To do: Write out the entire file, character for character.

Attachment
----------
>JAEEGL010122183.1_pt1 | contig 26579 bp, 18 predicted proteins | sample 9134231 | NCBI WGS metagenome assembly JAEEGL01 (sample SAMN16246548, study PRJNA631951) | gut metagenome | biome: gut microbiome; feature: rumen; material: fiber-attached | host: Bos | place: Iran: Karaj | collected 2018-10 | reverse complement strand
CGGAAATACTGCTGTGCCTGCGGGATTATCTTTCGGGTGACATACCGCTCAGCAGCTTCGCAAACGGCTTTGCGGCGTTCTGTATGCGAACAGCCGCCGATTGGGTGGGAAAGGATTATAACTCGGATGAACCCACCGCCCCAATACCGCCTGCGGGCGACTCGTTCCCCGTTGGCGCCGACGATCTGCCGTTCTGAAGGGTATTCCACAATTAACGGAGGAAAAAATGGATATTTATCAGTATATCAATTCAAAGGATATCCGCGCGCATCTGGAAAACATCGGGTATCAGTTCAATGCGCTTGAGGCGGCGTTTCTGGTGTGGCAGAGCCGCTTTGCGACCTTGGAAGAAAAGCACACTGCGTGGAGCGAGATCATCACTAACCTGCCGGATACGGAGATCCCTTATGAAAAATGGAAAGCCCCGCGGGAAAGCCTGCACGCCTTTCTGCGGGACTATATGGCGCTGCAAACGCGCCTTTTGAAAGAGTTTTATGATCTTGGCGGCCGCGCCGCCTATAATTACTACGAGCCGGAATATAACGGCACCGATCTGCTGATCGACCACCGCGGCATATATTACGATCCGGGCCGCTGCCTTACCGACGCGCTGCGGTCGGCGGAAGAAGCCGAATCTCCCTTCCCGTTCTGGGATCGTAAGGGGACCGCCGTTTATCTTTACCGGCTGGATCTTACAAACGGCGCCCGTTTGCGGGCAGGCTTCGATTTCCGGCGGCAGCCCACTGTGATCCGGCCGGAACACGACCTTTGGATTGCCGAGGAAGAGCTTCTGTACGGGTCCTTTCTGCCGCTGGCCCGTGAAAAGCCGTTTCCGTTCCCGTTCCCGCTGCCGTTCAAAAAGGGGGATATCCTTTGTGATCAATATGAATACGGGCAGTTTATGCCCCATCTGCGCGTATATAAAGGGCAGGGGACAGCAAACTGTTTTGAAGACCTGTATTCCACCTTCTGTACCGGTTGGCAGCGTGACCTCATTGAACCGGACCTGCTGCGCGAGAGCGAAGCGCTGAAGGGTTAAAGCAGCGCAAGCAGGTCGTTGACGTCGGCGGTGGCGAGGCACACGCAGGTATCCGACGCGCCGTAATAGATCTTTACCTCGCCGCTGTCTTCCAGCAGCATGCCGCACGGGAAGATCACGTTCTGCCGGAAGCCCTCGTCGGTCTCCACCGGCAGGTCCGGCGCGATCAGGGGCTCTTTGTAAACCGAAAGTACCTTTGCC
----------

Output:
>JAEEGL010122183.1_pt1 | contig 26579 bp, 18 predicted proteins | sample 9134231 | NCBI WGS metagenome assembly JAEEGL01 (sample SAMN16246548, study PRJNA631951) | gut metagenome | biome: gut microbiome; feature: rumen; material: fiber-attached | host: Bos | place: Iran: Karaj | collected 2018-10 | reverse complement strand
CGGAAATACTGCTGTGCCTGCGGGATTATCTTTCGGGTGACATACCGCTCAGCAGCTTCGCAAACGGCTTTGCGGCGTTCTGTATGCGAACAGCCGCCGATTGGGTGGGAAAGGATTATAACTCGGATGAACCCACCGCCCCAATACCGCCTGCGGGCGACTCGTTCCCCGTTGGCGCCGACGATCTGCCGTTCTGAAGGGTATTCCACAATTAACGGAGGAAAAAATGGATATTTATCAGTATATCAATTCAAAGGATATCCGCGCGCATCTGGAAAACATCGGGTATCAGTTCAATGCGCTTGAGGCGGCGTTTCTGGTGTGGCAGAGCCGCTTTGCGACCTTGGAAGAAAAGCACACTGCGTGGAGCGAGATCATCACTAACCTGCCGGATACGGAGATCCCTTATGAAAAATGGAAAGCCCCGCGGGAAAGCCTGCACGCCTTTCTGCGGGACTATATGGCGCTGCAAACGCGCCTTTTGAAAGAGTTTTATGATCTTGGCGGCCGCGCCGCCTATAATTACTACGAGCCGGAATATAACGGCACCGATCTGCTGATCGACCACCGCGGCATATATTACGATCCGGGCCGCTGCCTTACCGACGCGCTGCGGTCGGCGGAAGAAGCCGAATCTCCCTTCCCGTTCTGGGATCGTAAGGGGACCGCCGTTTATCTTTACCGGCTGGATCTTACAAACGGCGCCCGTTTGCGGGCAGGCTTCGATTTCCGGCGGCAGCCCACTGTGATCCGGCCGGAACACGACCTTTGGATTGCCGAGGAAGAGCTTCTGTACGGGTCCTTTCTGCCGCTGGCCCGTGAAAAGCCGTTTCCGTTCCCGTTCCCGCTGCCGTTCAAAAAGGGGGATATCCTTTGTGATCAATATGAATACGGGCAGTTTATGCCCCATCTGCGCGTATATAAAGGGCAGGGGACAGCAAACTGTTTTGAAGACCTGTATTCCACCTTCTGTACCGGTTGGCAGCGTGACCTCATTGAACCGGACCTGCTGCGCGAGAGCGAAGCGCTGAAGGGTTAAAGCAGCGCAAGCAGGTCGTTGACGTCGGCGGTGGCGAGGCACACGCAGGTATCCGACGCGCCGTAATAGATCTTTACCTCGCCGCTGTCTTCCAGCAGCATGCCGCACGGGAAGATCACGTTCTGCCGGAAGCCCTCGTCGGTCTCCACCGGCAGGTCCGGCGCGATCAGGGGCTCTTTGTAAACCGAAAGTACCTTTGCC